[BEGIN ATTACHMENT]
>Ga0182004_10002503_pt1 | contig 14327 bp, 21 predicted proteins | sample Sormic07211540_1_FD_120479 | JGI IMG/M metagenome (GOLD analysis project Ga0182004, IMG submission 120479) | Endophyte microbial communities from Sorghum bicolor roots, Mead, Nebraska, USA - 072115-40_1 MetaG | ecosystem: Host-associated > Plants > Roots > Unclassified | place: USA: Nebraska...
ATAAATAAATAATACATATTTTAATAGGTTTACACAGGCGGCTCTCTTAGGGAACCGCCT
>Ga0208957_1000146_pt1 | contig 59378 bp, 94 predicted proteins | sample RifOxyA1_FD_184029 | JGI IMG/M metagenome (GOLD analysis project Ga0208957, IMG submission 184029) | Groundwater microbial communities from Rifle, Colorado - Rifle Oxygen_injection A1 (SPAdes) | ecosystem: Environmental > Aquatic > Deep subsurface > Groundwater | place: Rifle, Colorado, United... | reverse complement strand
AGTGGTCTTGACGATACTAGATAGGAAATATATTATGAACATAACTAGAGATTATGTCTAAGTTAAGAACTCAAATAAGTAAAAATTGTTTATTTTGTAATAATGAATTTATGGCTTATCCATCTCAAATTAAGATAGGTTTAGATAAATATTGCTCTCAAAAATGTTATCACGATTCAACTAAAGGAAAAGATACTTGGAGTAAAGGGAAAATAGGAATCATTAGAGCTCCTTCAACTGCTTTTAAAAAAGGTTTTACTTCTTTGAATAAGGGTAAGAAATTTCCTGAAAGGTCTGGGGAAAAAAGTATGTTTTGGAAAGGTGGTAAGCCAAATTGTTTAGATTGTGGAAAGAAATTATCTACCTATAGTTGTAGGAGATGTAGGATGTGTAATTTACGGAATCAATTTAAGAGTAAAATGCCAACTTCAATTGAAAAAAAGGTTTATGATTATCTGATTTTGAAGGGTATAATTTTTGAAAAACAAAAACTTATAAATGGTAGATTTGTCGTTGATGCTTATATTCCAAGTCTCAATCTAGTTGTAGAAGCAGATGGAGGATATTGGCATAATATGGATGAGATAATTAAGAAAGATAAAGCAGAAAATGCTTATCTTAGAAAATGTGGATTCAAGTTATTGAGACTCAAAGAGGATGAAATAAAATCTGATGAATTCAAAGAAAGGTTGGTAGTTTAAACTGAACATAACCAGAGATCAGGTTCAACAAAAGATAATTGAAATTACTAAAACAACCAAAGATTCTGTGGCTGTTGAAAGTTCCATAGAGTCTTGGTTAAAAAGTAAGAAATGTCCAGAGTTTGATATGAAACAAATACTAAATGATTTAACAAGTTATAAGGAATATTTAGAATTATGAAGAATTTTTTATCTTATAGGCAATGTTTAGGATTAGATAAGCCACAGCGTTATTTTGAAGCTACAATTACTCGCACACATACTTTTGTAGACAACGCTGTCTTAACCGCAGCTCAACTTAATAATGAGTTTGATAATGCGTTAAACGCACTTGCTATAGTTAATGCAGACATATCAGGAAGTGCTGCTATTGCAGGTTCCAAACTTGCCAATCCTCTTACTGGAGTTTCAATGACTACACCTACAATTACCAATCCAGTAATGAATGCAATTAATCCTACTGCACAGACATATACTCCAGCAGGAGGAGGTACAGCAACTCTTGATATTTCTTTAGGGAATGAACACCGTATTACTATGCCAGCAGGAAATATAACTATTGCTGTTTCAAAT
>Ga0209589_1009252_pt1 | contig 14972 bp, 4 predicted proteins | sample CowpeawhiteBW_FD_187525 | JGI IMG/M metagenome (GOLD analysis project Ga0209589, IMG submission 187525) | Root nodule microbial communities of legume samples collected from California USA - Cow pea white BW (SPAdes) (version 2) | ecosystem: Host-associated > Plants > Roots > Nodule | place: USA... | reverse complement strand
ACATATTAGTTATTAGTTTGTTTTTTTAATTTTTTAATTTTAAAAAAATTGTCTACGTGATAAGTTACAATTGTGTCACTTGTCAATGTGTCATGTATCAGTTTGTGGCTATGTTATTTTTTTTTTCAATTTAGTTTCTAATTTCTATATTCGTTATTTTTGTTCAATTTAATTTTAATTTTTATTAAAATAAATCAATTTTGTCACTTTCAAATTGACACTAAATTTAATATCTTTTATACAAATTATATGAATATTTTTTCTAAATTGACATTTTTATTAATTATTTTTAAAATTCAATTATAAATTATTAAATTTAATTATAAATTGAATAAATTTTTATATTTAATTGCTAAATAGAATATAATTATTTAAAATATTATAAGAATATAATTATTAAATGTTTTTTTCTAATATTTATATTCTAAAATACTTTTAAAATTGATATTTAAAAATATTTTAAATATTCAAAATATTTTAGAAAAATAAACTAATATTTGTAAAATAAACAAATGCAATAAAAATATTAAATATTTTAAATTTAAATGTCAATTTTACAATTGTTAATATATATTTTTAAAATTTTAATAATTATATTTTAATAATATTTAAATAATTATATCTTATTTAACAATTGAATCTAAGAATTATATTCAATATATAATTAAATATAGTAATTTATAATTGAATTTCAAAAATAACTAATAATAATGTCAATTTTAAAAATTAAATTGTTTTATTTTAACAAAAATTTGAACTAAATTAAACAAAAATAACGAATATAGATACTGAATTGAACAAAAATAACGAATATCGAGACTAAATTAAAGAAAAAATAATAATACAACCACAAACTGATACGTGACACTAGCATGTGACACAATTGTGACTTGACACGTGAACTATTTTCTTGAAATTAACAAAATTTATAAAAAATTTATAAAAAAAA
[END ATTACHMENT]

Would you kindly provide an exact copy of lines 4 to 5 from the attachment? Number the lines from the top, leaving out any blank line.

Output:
AGTGGTCTTGACGATACTAGATAGGAAATATATTATGAACATAACTAGAGATTATGTCTAAGTTAAGAACTCAAATAAGTAAAAATTGTTTATTTTGTAATAATGAATTTATGGCTTATCCATCTCAAATTAAGATAGGTTTAGATAAATATTGCTCTCAAAAATGTTATCACGATTCAACTAAAGGAAAAGATACTTGGAGTAAAGGGAAAATAGGAATCATTAGAGCTCCTTCAACTGCTTTTAAAAAAGGTTTTACTTCTTTGAATAAGGGTAAGAAATTTCCTGAAAGGTCTGGGGAAAAAAGTATGTTTTGGAAAGGTGGTAAGCCAAATTGTTTAGATTGTGGAAAGAAATTATCTACCTATAGTTGTAGGAGATGTAGGATGTGTAATTTACGGAATCAATTTAAGAGTAAAATGCCAACTTCAATTGAAAAAAAGGTTTATGATTATCTGATTTTGAAGGGTATAATTTTTGAAAAACAAAAACTTATAAATGGTAGATTTGTCGTTGATGCTTATATTCCAAGTCTCAATCTAGTTGTAGAAGCAGATGGAGGATATTGGCATAATATGGATGAGATAATTAAGAAAGATAAAGCAGAAAATGCTTATCTTAGAAAATGTGGATTCAAGTTATTGAGACTCAAAGAGGATGAAATAAAATCTGATGAATTCAAAGAAAGGTTGGTAGTTTAAACTGAACATAACCAGAGATCAGGTTCAACAAAAGATAATTGAAATTACTAAAACAACCAAAGATTCTGTGGCTGTTGAAAGTTCCATAGAGTCTTGGTTAAAAAGTAAGAAATGTCCAGAGTTTGATATGAAACAAATACTAAATGATTTAACAAGTTATAAGGAATATTTAGAATTATGAAGAATTTTTTATCTTATAGGCAATGTTTAGGATTAGATAAGCCACAGCGTTATTTTGAAGCTACAATTACTCGCACACATACTTTTGTAGACAACGCTGTCTTAACCGCAGCTCAACTTAATAATGAGTTTGATAATGCGTTAAACGCACTTGCTATAGTTAATGCAGACATATCAGGAAGTGCTGCTATTGCAGGTTCCAAACTTGCCAATCCTCTTACTGGAGTTTCAATGACTACACCTACAATTACCAATCCAGTAATGAATGCAATTAATCCTACTGCACAGACATATACTCCAGCAGGAGGAGGTACAGCAACTCTTGATATTTCTTTAGGGAATGAACACCGTATTACTATGCCAGCAGGAAATATAACTATTGCTGTTTCAAAT
>Ga0209589_1009252_pt1 | contig 14972 bp, 4 predicted proteins | sample CowpeawhiteBW_FD_187525 | JGI IMG/M metagenome (GOLD analysis project Ga0209589, IMG submission 187525) | Root nodule microbial communities of legume samples collected from California USA - Cow pea white BW (SPAdes) (version 2) | ecosystem: Host-associated > Plants > Roots > Nodule | place: USA... | reverse complement strand